over the pandemic.   Under its auspices and using the website, the city council has funded a series of advice sessions and webinars for people working in the Creative and Culture sector.


5.2      The partners leading the Arts Recovery Plan are currently consulting widely.  A

series of eight online workshops are being convened in September to gauge opinion on the key topics such as:


·         the needs of the freelance community to adapt and survive in the city,

·         collaborative working that could help address challenges or improve our cultural offer,

·         adding value to the city centre experience for residents and visitors,

·         infrastructure to enable an increased outdoor offer in both the city and beyond.


6.         CONCLUSION


6.1         The city’s creative and cultural sector has been badly affected by the Covid-19 pandemic, and there are indications it will take at least three years to recover. Parts of the sector maybe lost permanently because of a heavy reliance on generating income between April and October.


6.2         The Arts Recovery Plan, which is part funded by the city council, will provide a route to addressing longer-term issues faced by artists and organisations. 


6.3         The longer that venues remain closed, events cannot take place, and new creative work cannot be consumed live by the public, the greater the risk that the sector will be damaged permanently.   The city council’s supporting role in the recovery of the sector will be critically important over the next three years.  This includes how quickly and flexibly we grant landlord’s consent and licences for events, how we collaborate with other bodies such as ACE to draw funds into the city, and how we support the commission to lead future strategic thinking.




Financial Implications:


7.1         There are no financial implications arising directly from this report which is for noting.


            Finance Officer Consulted:     Jill Fisher                                       Date: 15/09/20


Legal Implications:


7.2         There are no legal implications arising directly from this report which is for noting.


            Lawyer Consulted:                   Alice Rowland                               Date: 15/9/20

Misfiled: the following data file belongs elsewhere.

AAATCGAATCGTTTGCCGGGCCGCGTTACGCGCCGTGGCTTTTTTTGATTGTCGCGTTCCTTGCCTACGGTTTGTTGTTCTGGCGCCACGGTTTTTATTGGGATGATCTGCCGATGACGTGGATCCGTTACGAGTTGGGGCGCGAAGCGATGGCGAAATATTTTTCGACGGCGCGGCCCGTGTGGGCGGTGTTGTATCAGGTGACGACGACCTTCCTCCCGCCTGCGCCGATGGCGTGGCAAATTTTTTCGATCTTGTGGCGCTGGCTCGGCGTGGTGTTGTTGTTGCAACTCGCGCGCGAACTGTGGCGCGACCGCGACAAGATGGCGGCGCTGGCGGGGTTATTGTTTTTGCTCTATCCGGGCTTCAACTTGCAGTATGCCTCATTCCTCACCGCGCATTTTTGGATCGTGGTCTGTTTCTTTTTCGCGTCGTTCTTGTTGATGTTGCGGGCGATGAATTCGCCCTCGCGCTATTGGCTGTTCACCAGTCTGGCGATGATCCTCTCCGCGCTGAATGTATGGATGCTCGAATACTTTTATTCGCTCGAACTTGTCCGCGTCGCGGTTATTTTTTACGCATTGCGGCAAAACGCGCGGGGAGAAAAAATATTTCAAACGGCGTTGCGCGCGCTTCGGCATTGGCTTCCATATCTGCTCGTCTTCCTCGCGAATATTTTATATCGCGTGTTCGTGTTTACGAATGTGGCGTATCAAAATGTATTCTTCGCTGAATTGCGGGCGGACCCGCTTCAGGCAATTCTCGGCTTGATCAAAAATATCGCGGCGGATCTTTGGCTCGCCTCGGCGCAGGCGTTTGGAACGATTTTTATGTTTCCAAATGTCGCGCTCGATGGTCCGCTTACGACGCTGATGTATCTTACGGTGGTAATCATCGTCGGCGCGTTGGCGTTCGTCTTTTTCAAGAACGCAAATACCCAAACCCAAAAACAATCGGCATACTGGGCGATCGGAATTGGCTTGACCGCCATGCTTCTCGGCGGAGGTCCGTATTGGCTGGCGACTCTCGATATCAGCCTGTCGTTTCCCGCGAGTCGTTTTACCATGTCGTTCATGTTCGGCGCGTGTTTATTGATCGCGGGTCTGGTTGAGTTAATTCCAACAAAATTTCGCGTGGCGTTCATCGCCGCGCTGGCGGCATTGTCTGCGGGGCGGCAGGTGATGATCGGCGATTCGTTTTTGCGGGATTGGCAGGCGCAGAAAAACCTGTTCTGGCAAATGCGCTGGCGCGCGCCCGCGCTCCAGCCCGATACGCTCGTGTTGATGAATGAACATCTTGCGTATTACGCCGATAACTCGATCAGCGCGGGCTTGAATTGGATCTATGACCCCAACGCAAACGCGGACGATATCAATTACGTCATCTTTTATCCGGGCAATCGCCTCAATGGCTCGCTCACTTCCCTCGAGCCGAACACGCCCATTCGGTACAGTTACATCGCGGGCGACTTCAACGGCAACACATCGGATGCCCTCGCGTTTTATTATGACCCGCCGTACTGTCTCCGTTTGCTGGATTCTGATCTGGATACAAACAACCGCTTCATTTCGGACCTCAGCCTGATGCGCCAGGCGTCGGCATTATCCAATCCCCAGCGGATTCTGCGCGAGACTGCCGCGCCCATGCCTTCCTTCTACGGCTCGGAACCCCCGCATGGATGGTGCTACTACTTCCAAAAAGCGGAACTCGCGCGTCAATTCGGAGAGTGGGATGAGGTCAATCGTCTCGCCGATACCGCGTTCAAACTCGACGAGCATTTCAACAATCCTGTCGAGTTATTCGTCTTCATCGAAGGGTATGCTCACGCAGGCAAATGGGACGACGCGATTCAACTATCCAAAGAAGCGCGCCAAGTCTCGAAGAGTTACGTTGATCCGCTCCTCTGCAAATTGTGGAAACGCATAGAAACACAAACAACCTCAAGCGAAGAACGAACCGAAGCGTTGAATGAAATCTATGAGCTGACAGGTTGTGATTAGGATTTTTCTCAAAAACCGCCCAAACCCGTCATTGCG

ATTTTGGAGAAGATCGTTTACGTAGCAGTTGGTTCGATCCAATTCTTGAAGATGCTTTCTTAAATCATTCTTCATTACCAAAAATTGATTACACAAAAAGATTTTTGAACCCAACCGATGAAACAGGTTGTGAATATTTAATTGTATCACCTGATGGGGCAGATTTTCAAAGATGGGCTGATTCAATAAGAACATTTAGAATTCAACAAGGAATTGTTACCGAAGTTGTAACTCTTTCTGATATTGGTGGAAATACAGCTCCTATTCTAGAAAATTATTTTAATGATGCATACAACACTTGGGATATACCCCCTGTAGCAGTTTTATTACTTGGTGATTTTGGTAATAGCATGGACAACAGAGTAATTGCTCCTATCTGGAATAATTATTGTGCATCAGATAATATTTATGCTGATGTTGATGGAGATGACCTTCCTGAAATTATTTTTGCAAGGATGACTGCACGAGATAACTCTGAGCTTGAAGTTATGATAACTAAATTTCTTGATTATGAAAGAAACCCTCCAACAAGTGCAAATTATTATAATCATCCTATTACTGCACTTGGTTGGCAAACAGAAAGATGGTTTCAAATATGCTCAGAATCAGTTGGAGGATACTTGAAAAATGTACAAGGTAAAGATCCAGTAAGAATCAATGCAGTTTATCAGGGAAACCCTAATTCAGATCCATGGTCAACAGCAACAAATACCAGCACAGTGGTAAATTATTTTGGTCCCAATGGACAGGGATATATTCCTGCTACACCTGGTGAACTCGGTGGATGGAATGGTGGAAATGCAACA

Equalities Implications:


7.3         The Brighton and Hove Cultural Framework identifies the importance of culture in promoting wellbeing and addressing health inequalities through enabling residents – especially those further away from opportunities - to participate in cultural activities.  The annual cultural conference, planned for March 2020, had inclusion as its key theme.


7.4         To inform the cultural conference, research undertaken by Brighton People’s Theatre in 2019 for the commission, funded by the council, provided a series of principles for community-led arts projects in the city.  These principles were articulated following community work in East Brighton and Hangleton and Knoll, combined with research into best practice.  This work will be used to inform the arts recovery plan.


7.5         The crisis in the sector caused by the pandemic has set back plans to increase inclusion in the creative and cultural sector by at least a year and possibly more.  


            Sustainability Implications:


7.6       Environmental sustainability will be a significant feature of recovery, as the sector        seeks to use the crisis to innovate and reduce its carbon footprint.  The Council’s                   Outdoor Events Strategy lays out obligations which are being widely adopted in               the sector, for example in reuse and recycling, and in reducing energy use.

Brexit Implications:


7.6         There are no Brexit implications.


Any Other Significant Implications:




            Crime & Disorder Implications:


7.5       All major event plans are submitted to the city’s Safety Advisory Group for scrutiny and action.  Indoor venues are subject to licencing conditions.


            Risk and Opportunity Management Implications:


7.6       None.


            Public Health Implications:


7.7       There are ongoing and shifting public health implications for the creative and cultural sector as a result the pandemic.  These have been covered elsewhere in this report.  Officers from the arts and events teams continue to liaise with regulatory services and public health, advising Councillors on developments.   Government and industry guidance, as it alters, is continually being followed and fully implemented.


            Corporate / Citywide Implications:


7.8       There are significant employment implications covered by this report.   There were approximately 16,000 people working in the creative and cultural sector across Greater Brighton in 2019, with this being concentrated in the city. The full impact of the pandemic on the sector is not yet clear, but the actions taken by the council now, will help to mitigate the loss of skills, talent and employment.








1.         Daring to be different:  Brighton and Hove Cultural Framework 2018/19




Background Documents